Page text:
#1: Drizzle painting: for this I gave them three containers of tempera paint with pipettes. I used powdered tempera mixed to a consistency thick enough to stick to the paper towels, but thin enough to run down the paper.
This girl was particularly interested in how high up on the paper she could put the paint and get it to still drip on the floor. (Process!)
The girl who made this painting was persistently trying to make vertical lines; she said to me, in only a slightly exasperated voice, "even when I make lines across, they still drip down."
#2: Color mixing. This activity is pretty self explanatory, but I cannot say enough about it. They loved this activity (boys too) and created some fantastic shades. See at the end of this section for a Bev Bos video that inspired it.
#3: Dough Paint: I found this in the Science Arts book. The paint is made of equal parts salt, flour, and water, with a little paint added. The book calls is "Sparkle Dough Paint," but I wouldn't say it actually "sparkles." None the less it is a fun art activity. They helped me funnel it into squeeze bottles and off they went.
Most of them chose to do "fold over" paintings, I did not suggest it, but one child did it and it caught on like wildfire. (The term "Fold Over Painting" is borrowed from Bev Bos.
I love the one above. It took forever to dry (three days) but I thought it was such a creative use of the materials.
I love how this one (above) was folded at an angle to make an interesting shape.
#4: Salad Spinner Art: This is one of everyones' favorite ways to paint at school. All it takes is some precut paper, some liquid water colors, pipettes, and a salad spinner. Like most of these painting options- no instructions are needed.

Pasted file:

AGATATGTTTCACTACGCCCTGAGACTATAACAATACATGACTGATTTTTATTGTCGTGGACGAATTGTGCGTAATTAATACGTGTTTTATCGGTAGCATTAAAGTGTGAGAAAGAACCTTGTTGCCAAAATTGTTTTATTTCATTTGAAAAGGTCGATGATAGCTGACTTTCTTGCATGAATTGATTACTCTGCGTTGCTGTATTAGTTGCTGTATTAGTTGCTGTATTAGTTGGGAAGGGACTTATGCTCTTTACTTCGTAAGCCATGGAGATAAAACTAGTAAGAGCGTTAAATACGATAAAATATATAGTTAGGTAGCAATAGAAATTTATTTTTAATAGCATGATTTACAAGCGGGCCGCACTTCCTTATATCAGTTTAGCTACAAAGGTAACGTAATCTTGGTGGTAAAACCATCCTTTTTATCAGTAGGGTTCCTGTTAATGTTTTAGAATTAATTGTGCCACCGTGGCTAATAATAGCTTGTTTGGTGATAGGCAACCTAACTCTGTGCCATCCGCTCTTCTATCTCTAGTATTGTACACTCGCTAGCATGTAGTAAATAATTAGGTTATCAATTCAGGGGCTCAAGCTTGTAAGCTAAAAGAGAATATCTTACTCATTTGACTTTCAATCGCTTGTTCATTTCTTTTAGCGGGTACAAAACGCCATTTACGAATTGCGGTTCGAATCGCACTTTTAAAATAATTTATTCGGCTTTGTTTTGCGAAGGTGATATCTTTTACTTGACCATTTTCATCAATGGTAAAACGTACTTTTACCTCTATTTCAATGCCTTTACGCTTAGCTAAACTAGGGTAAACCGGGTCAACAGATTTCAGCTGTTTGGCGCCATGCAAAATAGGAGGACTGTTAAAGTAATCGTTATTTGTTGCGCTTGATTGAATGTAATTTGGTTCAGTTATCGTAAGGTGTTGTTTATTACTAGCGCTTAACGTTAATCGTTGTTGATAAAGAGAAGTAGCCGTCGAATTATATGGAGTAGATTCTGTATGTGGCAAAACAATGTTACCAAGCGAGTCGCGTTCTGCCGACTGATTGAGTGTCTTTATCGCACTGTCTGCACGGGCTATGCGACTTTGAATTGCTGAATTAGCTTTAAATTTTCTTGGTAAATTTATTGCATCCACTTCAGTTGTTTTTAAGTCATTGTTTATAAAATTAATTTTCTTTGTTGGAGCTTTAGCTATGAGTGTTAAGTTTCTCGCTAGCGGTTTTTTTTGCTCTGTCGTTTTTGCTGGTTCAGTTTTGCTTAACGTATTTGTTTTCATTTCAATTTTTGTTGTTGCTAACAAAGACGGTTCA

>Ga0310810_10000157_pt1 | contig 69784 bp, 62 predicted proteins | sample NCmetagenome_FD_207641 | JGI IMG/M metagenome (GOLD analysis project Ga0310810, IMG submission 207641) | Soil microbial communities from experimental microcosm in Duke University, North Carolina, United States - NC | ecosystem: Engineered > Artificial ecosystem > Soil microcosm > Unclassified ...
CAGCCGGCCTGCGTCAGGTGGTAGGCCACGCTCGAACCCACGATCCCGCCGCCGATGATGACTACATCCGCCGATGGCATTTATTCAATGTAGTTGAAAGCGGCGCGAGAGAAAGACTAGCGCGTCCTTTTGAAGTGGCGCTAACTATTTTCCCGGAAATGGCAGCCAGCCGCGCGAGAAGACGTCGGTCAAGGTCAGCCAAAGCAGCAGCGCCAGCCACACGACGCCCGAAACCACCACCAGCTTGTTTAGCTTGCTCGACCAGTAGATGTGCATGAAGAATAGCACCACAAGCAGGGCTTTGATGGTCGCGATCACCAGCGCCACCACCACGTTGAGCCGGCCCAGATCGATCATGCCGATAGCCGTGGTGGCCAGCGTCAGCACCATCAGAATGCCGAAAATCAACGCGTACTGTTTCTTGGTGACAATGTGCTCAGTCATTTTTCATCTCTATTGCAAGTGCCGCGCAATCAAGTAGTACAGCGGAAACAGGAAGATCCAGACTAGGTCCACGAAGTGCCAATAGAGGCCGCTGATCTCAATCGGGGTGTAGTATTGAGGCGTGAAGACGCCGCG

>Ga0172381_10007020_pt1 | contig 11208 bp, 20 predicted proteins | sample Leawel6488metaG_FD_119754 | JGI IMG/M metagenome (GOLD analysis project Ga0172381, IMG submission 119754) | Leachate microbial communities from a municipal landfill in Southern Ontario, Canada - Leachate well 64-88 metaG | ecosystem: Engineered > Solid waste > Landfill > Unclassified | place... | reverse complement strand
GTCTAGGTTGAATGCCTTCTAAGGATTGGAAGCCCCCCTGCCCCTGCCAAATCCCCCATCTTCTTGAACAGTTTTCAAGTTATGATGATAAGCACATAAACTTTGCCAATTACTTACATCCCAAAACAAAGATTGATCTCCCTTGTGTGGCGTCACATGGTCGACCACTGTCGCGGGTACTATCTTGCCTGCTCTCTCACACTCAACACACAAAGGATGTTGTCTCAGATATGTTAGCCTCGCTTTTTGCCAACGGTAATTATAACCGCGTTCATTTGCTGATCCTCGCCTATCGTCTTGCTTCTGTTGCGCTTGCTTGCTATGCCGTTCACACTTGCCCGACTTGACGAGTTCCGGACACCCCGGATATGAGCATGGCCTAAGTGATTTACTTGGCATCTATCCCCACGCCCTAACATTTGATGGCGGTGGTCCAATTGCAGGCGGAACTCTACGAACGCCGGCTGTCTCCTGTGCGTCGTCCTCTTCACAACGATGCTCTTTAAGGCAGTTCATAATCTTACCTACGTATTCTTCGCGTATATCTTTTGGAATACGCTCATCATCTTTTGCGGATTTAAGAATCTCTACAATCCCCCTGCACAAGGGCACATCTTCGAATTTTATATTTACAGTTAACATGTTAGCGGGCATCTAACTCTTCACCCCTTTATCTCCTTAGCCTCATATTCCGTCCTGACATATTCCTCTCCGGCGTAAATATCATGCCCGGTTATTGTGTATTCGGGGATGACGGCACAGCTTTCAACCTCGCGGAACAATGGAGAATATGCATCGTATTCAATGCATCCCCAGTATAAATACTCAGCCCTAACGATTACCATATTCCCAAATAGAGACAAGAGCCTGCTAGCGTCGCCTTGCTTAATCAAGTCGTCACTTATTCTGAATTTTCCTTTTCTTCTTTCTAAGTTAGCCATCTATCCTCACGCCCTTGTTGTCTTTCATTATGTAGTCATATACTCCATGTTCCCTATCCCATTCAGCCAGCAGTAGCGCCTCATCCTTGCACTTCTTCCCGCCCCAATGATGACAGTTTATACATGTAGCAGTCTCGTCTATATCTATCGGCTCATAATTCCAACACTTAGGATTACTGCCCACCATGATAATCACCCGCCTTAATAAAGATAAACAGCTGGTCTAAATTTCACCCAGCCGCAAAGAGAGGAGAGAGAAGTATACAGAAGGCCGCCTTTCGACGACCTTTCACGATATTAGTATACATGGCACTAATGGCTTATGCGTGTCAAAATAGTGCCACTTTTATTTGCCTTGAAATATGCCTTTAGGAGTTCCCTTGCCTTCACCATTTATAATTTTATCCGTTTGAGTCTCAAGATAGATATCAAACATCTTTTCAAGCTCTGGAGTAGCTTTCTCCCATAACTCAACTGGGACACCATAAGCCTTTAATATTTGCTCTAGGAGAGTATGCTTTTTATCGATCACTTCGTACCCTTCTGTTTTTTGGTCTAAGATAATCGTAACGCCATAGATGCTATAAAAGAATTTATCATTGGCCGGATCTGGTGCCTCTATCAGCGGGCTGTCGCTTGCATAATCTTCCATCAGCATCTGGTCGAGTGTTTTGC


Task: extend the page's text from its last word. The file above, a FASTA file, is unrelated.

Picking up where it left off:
Add as much or as little paint as desired.
Spin for as long and and as fast as desired.
#5: Bubble Painting: Some children a little older than my class did this project and was fascinated by making really cool designs on their paper with the over flowing bubbles but my class wasn't really interested in what was happening to their paper. They were interested in what was happening in the cup: the bubbles building, the bubbles overflowing, the bubbles popping. This being said, we switched from paper to paper towels so we could do more bubbles faster and clean up faster.
#6: Incline Painting (with cars and marbles!): This activity was inspired by one of my favorite blogs: Teacher Tom's Blog. Now, mine was not as complex as Teacher Tom's, but I am not a builder, or a "tinkerer" or anything of the sort.
My simple solution was to adjust only one side of our adjustable table. I put a sensory pan at the bottom to catch the cars and left the roll of paper on the floor by the legs, pulling the paper over the top and cutting it off for the next group.
This was pretty fun, and kept the boys interest for more than ten minutes!